Cricket's most entertaining boy.

For someone to play international cricket for two decades is a significant procurement. To add value to such a career was the sustained entertainment provided by him. Notwithstanding what others said of him, this man had his own modus operandi on the pitch and off it as well. Whether you have or you have not guessed it, I am taking about 'Shahid Khan Afiridi'.
Having announced his retirement from test cricket in 2010 and from ODIs after the ICC Cricket World Cup 2015, he was only engaged in cricket's up to the minute format. After an abortive ICC World Twenty20 2016, Afridi let go of the captaincy but expressed unfulfilled desires of continuing as a player. Consequently, Pakistan's last group match against Australia in Mohali of the 2016 event remained his last.

Afridi celebrating a wicket in his signature style.
In 98 T20Is (most by any player), Afridi scored 1,405 runs at an average of 18.01 and a herculean strike rate of 150.75. Apart from his highest score of 54*, the right-hand batsman has three more half-centuries to his name. As far as his leg break is concerned, Afridi has 97 wickets under his belt which came at an average of 24.35 and a strike rate of 22.1. An economy rate of 6.61 made him all the more dangerous, so much so that he is the highest wicket-taker in T20Is. He is also has the record holder of most player-of-the-match awards (11) in T20Is.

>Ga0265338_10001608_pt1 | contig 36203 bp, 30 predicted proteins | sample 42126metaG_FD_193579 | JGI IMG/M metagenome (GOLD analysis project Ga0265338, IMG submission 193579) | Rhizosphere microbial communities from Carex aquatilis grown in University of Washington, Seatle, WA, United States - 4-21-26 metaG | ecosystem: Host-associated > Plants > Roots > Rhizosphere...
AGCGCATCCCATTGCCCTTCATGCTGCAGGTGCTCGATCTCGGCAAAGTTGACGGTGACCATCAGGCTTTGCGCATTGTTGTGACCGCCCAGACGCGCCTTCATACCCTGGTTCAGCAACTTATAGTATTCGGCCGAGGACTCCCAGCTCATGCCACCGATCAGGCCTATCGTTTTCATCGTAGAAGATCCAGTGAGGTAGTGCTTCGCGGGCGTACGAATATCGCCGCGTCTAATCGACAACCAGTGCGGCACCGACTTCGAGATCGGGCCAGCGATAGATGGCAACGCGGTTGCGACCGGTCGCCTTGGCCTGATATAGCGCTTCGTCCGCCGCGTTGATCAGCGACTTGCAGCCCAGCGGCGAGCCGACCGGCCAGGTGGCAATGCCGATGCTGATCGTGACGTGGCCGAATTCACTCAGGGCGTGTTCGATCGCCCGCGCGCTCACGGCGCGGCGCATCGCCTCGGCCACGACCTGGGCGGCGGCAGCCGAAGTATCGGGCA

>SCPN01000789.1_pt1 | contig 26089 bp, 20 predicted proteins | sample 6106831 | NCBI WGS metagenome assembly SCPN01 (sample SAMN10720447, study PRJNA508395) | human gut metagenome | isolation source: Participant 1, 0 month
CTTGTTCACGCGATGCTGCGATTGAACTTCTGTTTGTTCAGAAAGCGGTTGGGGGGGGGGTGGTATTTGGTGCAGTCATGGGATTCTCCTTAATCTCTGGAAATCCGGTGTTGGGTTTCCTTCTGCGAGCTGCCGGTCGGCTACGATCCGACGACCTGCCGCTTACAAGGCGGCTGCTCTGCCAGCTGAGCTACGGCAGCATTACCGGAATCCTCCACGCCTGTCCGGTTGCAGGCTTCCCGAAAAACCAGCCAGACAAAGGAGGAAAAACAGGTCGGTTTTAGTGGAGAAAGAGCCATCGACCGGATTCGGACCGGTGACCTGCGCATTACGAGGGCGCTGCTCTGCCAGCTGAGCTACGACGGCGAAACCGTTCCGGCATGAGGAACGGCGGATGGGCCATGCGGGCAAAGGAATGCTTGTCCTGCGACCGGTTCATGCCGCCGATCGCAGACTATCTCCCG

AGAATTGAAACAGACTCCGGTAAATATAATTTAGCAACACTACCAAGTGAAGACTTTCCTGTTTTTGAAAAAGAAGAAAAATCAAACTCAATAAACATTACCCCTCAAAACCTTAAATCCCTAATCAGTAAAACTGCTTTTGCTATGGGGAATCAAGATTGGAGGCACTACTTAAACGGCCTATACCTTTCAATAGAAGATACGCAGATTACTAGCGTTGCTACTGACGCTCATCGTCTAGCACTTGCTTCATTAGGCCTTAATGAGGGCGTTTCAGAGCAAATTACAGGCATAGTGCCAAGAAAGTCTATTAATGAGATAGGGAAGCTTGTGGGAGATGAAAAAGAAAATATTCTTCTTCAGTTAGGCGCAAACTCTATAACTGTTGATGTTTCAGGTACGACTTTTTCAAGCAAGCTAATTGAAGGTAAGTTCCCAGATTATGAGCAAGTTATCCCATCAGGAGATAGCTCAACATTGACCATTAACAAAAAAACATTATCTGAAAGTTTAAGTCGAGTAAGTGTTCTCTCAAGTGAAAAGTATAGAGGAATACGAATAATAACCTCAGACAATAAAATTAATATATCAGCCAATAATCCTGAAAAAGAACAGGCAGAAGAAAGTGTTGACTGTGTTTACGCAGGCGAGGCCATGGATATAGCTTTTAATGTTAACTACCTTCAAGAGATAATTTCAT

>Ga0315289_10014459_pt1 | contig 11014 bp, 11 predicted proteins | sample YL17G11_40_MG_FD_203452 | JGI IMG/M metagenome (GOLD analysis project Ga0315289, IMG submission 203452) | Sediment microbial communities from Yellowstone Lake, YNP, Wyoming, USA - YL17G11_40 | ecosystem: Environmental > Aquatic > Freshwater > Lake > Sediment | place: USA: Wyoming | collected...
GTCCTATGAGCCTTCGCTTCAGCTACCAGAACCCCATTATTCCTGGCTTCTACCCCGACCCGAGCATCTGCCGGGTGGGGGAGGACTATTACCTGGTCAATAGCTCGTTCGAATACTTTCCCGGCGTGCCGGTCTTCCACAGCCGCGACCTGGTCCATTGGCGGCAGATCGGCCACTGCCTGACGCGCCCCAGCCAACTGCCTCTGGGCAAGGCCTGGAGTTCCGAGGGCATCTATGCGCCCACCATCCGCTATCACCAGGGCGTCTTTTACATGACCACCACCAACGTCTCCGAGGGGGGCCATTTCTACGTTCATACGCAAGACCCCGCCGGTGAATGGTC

Bringing the other two formats into play, Afridi ended his career with 11,185 international runs and 540 international wickets making him only the second player after Jacques Kallis to earn a combine of 10,000 international runs and 500 international wickets.
The prime highlight of his T20I career would be the semi-final and final of ICC World Twenty20 2009 wherein to go with his economical spells, he also scored 51 and 54* respectively to win the trophy for his nation.
Bearing in mind the nature of T20 cricket, Afridi was someone who would perfectly fit into any playing XI around the world. A T20 contest can change it's route in a span of a couple of overs which was what Afridi was best at. Shahid Afridi in the middle, even for the shortest of while had it in him to shift the momentum to his team's side.
His 'not-caring-about-the-situation' attitude worked the best for him. In high pressure affairs, where others would fear of playing the big shot, Afridi would decisively go for his shots. His strength was his strike rate and never (rightly so) did he try to compromise with it. It was this viewpoint which gave him the nickname 'BOOM BOOM Afridi'.


Afridi will go down as a batsman whom the bowlers feared the most.
By the look of him, you wouldn't believe that he is 36-year old. After hearing his name, one will always recall the young teenager who smashed sixes at will. Not that fans around the globe will no longer get to watch him playing. He is currently playing the Pakistan Super League for Peshawar Zalmi and has plans to continue for at least a couple of seasons. But his flamboyance will certainly be missed at the international level. So will be his gruesome sixes. So will be his crafty leg breaks. And so will be the voice of 'Well done, Shahid bhai!'.
Cricket will miss it's most entertaining boy. Cricket will miss you Shahid Afridi!

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